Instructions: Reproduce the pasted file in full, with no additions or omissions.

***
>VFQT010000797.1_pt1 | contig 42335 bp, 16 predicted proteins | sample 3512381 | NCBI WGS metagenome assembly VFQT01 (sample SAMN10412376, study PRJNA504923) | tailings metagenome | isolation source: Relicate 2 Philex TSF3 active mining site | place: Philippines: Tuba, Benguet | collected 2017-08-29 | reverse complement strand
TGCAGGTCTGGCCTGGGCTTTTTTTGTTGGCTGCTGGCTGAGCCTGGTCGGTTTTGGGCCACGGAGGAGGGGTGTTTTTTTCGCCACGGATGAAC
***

>VFQT010000797.1_pt1 | contig 42335 bp, 16 predicted proteins | sample 3512381 | NCBI WGS metagenome assembly VFQT01 (sample SAMN10412376, study PRJNA504923) | tailings metagenome | isolation source: Relicate 2 Philex TSF3 active mining site | place: Philippines: Tuba, Benguet | collected 2017-08-29 | reverse complement strand
TGCAGGTCTGGCCTGGGCTTTTTTTGTTGGCTGCTGGCTGAGCCTGGTCGGTTTTGGGCCACGGAGGAGGGGTGTTTTTTTCGCCACGGATGAAC